The issue encompasses not only violent crime but also the Trump administration's efforts to crack down on illegal immigration.
Van Hollen told Sessions that Baltimore was invited last year to apply for the Public Safety Partnership — a program the department says leverages federal resources "to reduce violence in cities with the highest violent crime rates in the nation."
The Trump administration has sought to withhold federal funds from state and local authorities that, Sessions said Wednesday, "have undertaken to undo our immigration laws" by releasing "criminal aliens back into the community" when they should be processed and deported.
"We cannot continue giving federal grants to cities that actively undermine the safety of federal law officers and intentionally frustrate efforts to reduce crime in their own cities," Sessions said in prepared testimony.
"We have had, I think, more than one — certainly one — circumstance in which the jail was run by somebody else other than the jurisdiction," he said. "So that created a problem and actually led to the approval of the grants. So I'd be glad to look at that."
Democratic lawmakers from Maryland have said the Republican administration is trying to compel Baltimore to adhere to a "mass-deportation agenda."
"Immigration enforcement is a matter for the federal government," they wrote to Sessions last August. "State and localities should not be coerced into trying to enforce federal immigration laws or ask individuals about their immigration status."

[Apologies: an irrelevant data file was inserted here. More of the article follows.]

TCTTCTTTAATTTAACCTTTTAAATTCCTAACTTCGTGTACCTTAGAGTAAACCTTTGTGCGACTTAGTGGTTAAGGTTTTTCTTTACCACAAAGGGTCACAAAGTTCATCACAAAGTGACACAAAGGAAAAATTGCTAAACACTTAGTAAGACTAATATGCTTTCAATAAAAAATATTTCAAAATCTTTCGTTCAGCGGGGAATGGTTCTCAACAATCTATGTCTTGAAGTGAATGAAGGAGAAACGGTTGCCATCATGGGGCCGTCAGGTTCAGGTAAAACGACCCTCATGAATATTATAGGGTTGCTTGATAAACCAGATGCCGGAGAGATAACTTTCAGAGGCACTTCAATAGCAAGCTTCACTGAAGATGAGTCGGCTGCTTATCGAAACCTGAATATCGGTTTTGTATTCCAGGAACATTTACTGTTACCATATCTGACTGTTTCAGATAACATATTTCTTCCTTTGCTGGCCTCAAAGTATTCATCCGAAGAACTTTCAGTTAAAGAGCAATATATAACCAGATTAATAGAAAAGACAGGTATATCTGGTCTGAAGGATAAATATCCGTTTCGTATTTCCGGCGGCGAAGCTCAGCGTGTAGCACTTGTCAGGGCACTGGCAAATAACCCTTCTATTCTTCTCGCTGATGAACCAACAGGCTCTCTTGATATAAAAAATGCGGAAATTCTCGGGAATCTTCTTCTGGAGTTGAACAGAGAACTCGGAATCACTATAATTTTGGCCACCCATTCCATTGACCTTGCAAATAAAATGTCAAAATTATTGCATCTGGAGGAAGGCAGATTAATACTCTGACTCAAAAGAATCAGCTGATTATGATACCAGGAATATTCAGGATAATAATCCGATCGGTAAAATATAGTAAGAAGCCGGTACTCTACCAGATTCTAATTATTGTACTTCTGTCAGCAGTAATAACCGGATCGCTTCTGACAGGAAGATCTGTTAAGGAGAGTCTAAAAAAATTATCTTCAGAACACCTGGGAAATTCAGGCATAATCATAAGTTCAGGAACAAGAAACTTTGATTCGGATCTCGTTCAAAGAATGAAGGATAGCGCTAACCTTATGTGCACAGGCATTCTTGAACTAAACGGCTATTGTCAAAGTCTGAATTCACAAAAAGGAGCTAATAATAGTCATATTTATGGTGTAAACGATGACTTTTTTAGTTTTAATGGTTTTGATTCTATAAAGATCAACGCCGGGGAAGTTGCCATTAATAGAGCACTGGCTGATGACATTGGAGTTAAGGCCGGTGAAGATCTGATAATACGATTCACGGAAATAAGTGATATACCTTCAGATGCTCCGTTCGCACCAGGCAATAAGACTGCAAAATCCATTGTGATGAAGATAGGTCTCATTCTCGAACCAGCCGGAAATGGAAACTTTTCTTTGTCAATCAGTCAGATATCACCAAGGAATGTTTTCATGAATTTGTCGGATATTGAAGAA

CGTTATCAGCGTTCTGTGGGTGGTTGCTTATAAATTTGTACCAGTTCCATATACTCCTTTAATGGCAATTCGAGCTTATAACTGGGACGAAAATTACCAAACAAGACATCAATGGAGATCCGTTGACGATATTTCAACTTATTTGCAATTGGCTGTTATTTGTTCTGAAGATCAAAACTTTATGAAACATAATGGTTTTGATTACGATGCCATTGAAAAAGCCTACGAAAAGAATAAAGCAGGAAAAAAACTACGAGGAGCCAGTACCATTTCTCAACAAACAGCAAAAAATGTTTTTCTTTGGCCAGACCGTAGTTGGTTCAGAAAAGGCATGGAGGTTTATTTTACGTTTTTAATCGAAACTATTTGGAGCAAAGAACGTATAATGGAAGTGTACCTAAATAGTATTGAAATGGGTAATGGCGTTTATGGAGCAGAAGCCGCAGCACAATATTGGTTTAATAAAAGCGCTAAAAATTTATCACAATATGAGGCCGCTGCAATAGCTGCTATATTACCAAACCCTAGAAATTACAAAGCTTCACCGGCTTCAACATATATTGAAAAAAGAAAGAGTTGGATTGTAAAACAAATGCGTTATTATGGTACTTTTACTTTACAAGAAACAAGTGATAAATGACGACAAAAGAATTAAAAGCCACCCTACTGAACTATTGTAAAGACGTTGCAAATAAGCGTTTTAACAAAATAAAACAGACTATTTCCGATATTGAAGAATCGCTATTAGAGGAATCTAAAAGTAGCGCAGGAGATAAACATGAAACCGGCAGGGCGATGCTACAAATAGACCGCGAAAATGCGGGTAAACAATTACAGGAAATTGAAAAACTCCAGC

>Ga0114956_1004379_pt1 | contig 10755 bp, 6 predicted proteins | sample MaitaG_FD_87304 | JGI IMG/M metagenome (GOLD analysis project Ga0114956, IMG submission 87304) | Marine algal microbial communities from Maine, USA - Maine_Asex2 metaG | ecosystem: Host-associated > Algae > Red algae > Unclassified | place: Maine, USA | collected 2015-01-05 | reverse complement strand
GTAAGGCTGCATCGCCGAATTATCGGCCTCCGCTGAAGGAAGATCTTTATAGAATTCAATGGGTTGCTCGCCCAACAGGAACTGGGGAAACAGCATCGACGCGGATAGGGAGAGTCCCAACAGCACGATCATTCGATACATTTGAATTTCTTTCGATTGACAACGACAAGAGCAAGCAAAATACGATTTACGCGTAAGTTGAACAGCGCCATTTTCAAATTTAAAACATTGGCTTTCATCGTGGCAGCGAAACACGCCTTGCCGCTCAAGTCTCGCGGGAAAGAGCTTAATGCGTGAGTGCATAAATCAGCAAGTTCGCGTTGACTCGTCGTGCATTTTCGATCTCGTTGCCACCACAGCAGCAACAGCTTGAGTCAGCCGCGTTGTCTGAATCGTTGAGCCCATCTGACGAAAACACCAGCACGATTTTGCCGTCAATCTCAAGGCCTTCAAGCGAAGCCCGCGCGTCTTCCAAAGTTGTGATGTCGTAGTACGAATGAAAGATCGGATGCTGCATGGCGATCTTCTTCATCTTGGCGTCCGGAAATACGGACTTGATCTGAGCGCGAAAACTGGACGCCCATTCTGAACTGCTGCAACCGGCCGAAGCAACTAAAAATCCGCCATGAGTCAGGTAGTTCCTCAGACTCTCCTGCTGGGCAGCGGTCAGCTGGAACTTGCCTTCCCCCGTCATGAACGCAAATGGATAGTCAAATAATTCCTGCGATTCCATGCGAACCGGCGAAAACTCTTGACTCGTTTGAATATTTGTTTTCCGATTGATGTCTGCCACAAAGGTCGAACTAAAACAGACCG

It is not certain how much grant money Baltimore could receive if it were accepted into the multimillion-dollar program. The department says the program provides local law enforcement authorities with "intensive technical assistance."
Cities receiving funds include Buffalo, Cincinnati and Houston.
The suit was brought by the city of Chicago over Justice Department grants, but not specifically the Public Safety Partnership program.
The judges blocked the enforcement of certain grant conditions, such as one requiring cities to provide at least 48 hours notice to the Department of Homeland Security before releasing a suspect wanted on immigration violations.
Van Hollen told Sessions at the hearing that "I think those decisions are going to apply also to your criteria in the National Public Safety Partnership program."